The mood was a somber one at Dave’s Chevron on Friday.
Shoppers glanced up at a banner hanging from a snow-covered eave as they approached the entrance, some glancing at the words in surprise.
“In loving memory of our friend, Dave Walters.”
Dave Walters, 68, was found dead Thursday in Arizona where he had gone to escape the chill of winter for a bit. Walters, known to so many in Pendleton for his support of youth softball and baseball, died suddenly and unexpectedly. The cause and exact time of death is so far undetermined. His family and friends were still trying to wrap their minds around the fact they will never see him again.
Walters, a 1966 graduate of Pendleton High School, went into business with his father, Gurney Walters, who ran a Chevron station on the southeast side of town. In the mid-’90s, Dave, his wife and son launched a convenience store near Roy Raley Park that became a magnet for those in search of ice cream, coffee, gas or a quick bite to eat. Walters retired several years ago and his wife, Toni, runs the store.
Car washes, run by various sports team, are a common sight in the Dave’s parking lot during warm summer days. Hanging inside above the entryway are posters featuring five girls’ softball teams that Walters sponsored last summer. Kristan Garton, who co-coaches two of the teams, said Walters often spent entire days in the stands cheering on young Pendleton softball players.
“He was their biggest fan,” Garton said. “And they were his, too.”
The players called him “Papa Dave.” When a team was having a rough time, Walters had a ritual.
“If the team was struggling, down a couple of runs, Dave would go get a hot dog from the concession stand,” she said. “Some games he had at least two hot dogs. At some tournaments, where he watched six to eight games a day, we weren’t the only team he ate hot dogs for.”
Walters’ love of sports took root in his own athletic competition. As a 12-year-old, Walters’ Little League team won second in state. In high school, the left-hander played first base. Later, he found a niche playing men’s softball.
Dean Fouquette remembers being a bat boy for one of Walters’ baseball teams and later played slow pitch softball with him on a men’s team. Walters, who also coached, “was a quiet leader who let the guys play.”
Fouquette expressed shock at Walters’ passing.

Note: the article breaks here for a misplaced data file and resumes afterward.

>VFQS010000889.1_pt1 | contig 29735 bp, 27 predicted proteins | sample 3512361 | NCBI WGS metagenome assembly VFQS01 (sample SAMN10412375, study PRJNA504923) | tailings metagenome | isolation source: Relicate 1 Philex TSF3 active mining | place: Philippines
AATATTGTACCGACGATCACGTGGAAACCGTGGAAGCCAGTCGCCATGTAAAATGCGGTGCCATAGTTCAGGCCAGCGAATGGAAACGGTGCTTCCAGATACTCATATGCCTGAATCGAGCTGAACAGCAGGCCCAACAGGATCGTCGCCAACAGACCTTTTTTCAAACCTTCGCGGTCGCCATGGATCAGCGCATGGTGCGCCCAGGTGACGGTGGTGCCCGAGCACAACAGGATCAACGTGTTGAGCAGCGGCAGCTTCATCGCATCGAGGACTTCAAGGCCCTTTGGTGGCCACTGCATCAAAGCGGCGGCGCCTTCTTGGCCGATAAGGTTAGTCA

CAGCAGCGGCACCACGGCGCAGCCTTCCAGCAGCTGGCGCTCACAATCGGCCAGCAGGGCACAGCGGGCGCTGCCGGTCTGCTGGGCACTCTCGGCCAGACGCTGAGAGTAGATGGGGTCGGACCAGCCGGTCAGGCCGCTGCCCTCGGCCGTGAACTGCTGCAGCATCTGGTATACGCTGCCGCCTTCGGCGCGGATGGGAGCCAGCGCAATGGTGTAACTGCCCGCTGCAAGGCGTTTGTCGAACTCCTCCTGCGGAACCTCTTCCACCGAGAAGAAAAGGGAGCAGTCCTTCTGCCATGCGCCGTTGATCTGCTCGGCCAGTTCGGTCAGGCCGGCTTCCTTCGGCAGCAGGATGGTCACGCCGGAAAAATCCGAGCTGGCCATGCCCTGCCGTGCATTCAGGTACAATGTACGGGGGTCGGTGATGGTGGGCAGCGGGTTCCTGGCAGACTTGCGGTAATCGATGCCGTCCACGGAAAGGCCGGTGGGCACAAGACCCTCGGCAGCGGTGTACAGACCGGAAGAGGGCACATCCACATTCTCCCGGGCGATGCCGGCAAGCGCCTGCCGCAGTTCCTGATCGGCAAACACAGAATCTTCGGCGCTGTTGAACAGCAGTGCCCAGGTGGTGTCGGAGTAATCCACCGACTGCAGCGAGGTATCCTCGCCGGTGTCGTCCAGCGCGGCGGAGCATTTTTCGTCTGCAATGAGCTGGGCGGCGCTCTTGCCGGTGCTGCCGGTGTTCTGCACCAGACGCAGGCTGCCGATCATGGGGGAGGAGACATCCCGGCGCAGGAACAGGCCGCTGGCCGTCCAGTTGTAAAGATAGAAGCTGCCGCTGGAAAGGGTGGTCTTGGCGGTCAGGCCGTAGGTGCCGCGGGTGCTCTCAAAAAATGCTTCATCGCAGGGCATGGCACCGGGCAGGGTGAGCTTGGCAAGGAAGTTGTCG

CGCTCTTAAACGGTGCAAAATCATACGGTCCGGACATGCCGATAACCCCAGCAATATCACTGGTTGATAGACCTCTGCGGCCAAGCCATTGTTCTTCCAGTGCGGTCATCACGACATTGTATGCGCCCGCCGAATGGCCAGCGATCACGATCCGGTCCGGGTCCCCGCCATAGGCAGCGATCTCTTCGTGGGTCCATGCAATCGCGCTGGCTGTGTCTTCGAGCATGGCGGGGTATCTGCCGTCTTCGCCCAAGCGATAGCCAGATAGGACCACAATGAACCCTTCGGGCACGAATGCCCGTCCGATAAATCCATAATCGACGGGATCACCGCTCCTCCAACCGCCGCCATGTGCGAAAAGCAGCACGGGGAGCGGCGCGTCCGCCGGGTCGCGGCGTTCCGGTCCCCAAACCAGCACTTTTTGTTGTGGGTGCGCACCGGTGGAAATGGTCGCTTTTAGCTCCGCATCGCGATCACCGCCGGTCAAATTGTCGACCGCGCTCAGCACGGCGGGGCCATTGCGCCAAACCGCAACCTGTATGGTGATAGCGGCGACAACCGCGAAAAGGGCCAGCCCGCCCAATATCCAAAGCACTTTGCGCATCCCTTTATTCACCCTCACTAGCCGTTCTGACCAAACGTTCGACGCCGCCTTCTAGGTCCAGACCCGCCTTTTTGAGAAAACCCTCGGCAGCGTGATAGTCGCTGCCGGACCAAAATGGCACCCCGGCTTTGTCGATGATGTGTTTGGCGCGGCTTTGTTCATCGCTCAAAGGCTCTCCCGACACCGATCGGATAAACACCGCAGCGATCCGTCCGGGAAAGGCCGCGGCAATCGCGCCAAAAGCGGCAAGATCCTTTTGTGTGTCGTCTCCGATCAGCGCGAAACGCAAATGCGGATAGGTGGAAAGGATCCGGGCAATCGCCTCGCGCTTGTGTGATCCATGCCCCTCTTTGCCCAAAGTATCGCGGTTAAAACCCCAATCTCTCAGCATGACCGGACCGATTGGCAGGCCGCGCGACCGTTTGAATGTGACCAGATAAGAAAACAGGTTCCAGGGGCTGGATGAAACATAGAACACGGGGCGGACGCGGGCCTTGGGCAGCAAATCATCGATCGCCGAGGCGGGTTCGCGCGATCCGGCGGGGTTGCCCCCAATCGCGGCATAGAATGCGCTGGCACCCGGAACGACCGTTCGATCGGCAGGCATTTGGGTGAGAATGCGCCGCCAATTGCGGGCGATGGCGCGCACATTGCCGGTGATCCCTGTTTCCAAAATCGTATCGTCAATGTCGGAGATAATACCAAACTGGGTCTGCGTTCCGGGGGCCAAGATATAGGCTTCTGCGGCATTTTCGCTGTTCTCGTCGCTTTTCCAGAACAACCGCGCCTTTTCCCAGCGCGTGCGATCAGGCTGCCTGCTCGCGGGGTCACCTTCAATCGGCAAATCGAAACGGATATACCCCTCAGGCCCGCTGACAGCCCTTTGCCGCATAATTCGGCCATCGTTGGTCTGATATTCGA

“He was in great shape,” Fouquette said. “He was lean and mean and took good care of himself.”
Another former teammate, Tom Melton, said he will miss Walters’ dry sense of humor and positive take on life.
“He really cared about others,” Melton said. “He looked at the good side of people.”
As far as his ball playing abilities, Melton was tongue-in-cheek.
“He was all glove and no hit,” he said. “We teased him about that.”
Despite Walters’ ability to reach out and encourage, he was something of an introvert. Ric Walters said the upcoming funeral will likely be the only one his older brother ever attended.
“He loved visiting with people,” Ric said, “but he was never comfortable with large social events.”
High school friend Susan Corey, who helps organize class reunions, said Dave was a no-show.
“In all the years, Dave never attended a single class reunion, but the day after the reunion, I’d go get gas at Dave’s Chevron and he’d pump me for information,” Corey said. “He always bought a class picture.”
She still can’t believe her friend, the guy who taught her how to drive a stick shift, is gone.
“Everybody liked David,” she said.
Pendleton’s softball players will miss seeing him in the stands this spring. Coach Kristan Garton remembers Papa Dave with gratitude for his financial support and his gift of time.
“He was such a generous man,” she said. “He didn’t have to do any of this. He did it for the love of the game. He did it for the love of the kids.”
Contact Kathy Aney at firstname.lastname@example.org or call 541-966-0810.